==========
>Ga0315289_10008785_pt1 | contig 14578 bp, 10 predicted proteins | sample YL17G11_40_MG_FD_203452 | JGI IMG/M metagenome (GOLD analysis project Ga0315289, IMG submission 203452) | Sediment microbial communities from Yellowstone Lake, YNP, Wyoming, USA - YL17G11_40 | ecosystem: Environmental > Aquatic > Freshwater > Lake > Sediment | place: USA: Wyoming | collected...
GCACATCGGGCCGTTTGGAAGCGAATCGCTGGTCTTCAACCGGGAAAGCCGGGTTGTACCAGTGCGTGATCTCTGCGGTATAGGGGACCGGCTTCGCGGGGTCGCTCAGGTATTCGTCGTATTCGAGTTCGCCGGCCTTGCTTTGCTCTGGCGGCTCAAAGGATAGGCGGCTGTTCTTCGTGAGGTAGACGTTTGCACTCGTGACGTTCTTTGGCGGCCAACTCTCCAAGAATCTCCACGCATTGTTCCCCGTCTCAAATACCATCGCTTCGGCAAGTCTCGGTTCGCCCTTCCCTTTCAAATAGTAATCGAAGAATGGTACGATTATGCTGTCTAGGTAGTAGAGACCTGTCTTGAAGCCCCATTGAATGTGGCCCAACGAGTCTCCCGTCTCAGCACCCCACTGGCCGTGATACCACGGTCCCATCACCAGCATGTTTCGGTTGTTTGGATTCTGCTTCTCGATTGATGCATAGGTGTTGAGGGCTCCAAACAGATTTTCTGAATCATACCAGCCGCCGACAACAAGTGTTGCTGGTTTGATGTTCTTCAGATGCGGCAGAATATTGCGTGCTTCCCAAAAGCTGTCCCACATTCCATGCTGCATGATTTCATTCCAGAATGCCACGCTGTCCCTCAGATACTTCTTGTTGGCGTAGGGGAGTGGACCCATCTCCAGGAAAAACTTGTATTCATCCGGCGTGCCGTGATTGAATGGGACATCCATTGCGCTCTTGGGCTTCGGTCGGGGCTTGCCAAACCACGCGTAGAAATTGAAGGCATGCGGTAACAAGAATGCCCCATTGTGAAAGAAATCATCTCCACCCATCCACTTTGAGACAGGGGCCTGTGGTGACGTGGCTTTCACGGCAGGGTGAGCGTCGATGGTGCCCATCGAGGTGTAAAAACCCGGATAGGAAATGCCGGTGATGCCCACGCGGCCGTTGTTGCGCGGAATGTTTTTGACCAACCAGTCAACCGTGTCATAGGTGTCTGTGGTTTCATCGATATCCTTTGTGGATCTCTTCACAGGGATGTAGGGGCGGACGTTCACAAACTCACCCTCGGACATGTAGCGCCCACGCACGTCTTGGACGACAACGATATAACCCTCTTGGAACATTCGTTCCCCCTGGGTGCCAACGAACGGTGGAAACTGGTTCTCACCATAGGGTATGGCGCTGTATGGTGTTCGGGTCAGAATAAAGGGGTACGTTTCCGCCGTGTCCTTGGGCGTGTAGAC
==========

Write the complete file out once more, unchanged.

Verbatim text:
>Ga0315289_10008785_pt1 | contig 14578 bp, 10 predicted proteins | sample YL17G11_40_MG_FD_203452 | JGI IMG/M metagenome (GOLD analysis project Ga0315289, IMG submission 203452) | Sediment microbial communities from Yellowstone Lake, YNP, Wyoming, USA - YL17G11_40 | ecosystem: Environmental > Aquatic > Freshwater > Lake > Sediment | place: USA: Wyoming | collected...
GCACATCGGGCCGTTTGGAAGCGAATCGCTGGTCTTCAACCGGGAAAGCCGGGTTGTACCAGTGCGTGATCTCTGCGGTATAGGGGACCGGCTTCGCGGGGTCGCTCAGGTATTCGTCGTATTCGAGTTCGCCGGCCTTGCTTTGCTCTGGCGGCTCAAAGGATAGGCGGCTGTTCTTCGTGAGGTAGACGTTTGCACTCGTGACGTTCTTTGGCGGCCAACTCTCCAAGAATCTCCACGCATTGTTCCCCGTCTCAAATACCATCGCTTCGGCAAGTCTCGGTTCGCCCTTCCCTTTCAAATAGTAATCGAAGAATGGTACGATTATGCTGTCTAGGTAGTAGAGACCTGTCTTGAAGCCCCATTGAATGTGGCCCAACGAGTCTCCCGTCTCAGCACCCCACTGGCCGTGATACCACGGTCCCATCACCAGCATGTTTCGGTTGTTTGGATTCTGCTTCTCGATTGATGCATAGGTGTTGAGGGCTCCAAACAGATTTTCTGAATCATACCAGCCGCCGACAACAAGTGTTGCTGGTTTGATGTTCTTCAGATGCGGCAGAATATTGCGTGCTTCCCAAAAGCTGTCCCACATTCCATGCTGCATGATTTCATTCCAGAATGCCACGCTGTCCCTCAGATACTTCTTGTTGGCGTAGGGGAGTGGACCCATCTCCAGGAAAAACTTGTATTCATCCGGCGTGCCGTGATTGAATGGGACATCCATTGCGCTCTTGGGCTTCGGTCGGGGCTTGCCAAACCACGCGTAGAAATTGAAGGCATGCGGTAACAAGAATGCCCCATTGTGAAAGAAATCATCTCCACCCATCCACTTTGAGACAGGGGCCTGTGGTGACGTGGCTTTCACGGCAGGGTGAGCGTCGATGGTGCCCATCGAGGTGTAAAAACCCGGATAGGAAATGCCGGTGATGCCCACGCGGCCGTTGTTGCGCGGAATGTTTTTGACCAACCAGTCAACCGTGTCATAGGTGTCTGTGGTTTCATCGATATCCTTTGTGGATCTCTTCACAGGGATGTAGGGGCGGACGTTCACAAACTCACCCTCGGACATGTAGCGCCCACGCACGTCTTGGACGACAACGATATAACCCTCTTGGAACATTCGTTCCCCCTGGGTGCCAACGAACGGTGGAAACTGGTTCTCACCATAGGGTATGGCGCTGTATGGTGTTCGGGTCAGAATAAAGGGGTACGTTTCCGCCGTGTCCTTGGGCGTGTAGAC